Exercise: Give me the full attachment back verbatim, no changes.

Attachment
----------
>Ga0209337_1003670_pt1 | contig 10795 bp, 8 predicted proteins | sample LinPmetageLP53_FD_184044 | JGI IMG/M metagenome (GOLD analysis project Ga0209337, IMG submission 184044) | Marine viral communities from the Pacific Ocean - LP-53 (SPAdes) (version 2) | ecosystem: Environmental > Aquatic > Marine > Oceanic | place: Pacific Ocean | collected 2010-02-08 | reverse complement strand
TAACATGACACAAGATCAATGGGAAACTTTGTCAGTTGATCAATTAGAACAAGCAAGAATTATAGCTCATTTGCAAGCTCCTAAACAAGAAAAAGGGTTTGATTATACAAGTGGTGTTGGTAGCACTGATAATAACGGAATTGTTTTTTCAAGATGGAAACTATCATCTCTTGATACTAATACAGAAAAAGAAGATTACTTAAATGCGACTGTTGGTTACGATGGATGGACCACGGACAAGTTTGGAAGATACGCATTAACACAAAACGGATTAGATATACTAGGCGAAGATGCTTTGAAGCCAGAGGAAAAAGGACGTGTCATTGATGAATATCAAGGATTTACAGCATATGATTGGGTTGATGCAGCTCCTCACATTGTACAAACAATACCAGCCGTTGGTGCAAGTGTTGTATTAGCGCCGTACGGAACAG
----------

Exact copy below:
>Ga0209337_1003670_pt1 | contig 10795 bp, 8 predicted proteins | sample LinPmetageLP53_FD_184044 | JGI IMG/M metagenome (GOLD analysis project Ga0209337, IMG submission 184044) | Marine viral communities from the Pacific Ocean - LP-53 (SPAdes) (version 2) | ecosystem: Environmental > Aquatic > Marine > Oceanic | place: Pacific Ocean | collected 2010-02-08 | reverse complement strand
TAACATGACACAAGATCAATGGGAAACTTTGTCAGTTGATCAATTAGAACAAGCAAGAATTATAGCTCATTTGCAAGCTCCTAAACAAGAAAAAGGGTTTGATTATACAAGTGGTGTTGGTAGCACTGATAATAACGGAATTGTTTTTTCAAGATGGAAACTATCATCTCTTGATACTAATACAGAAAAAGAAGATTACTTAAATGCGACTGTTGGTTACGATGGATGGACCACGGACAAGTTTGGAAGATACGCATTAACACAAAACGGATTAGATATACTAGGCGAAGATGCTTTGAAGCCAGAGGAAAAAGGACGTGTCATTGATGAATATCAAGGATTTACAGCATATGATTGGGTTGATGCAGCTCCTCACATTGTACAAACAATACCAGCCGTTGGTGCAAGTGTTGTATTAGCGCCGTACGGAACAG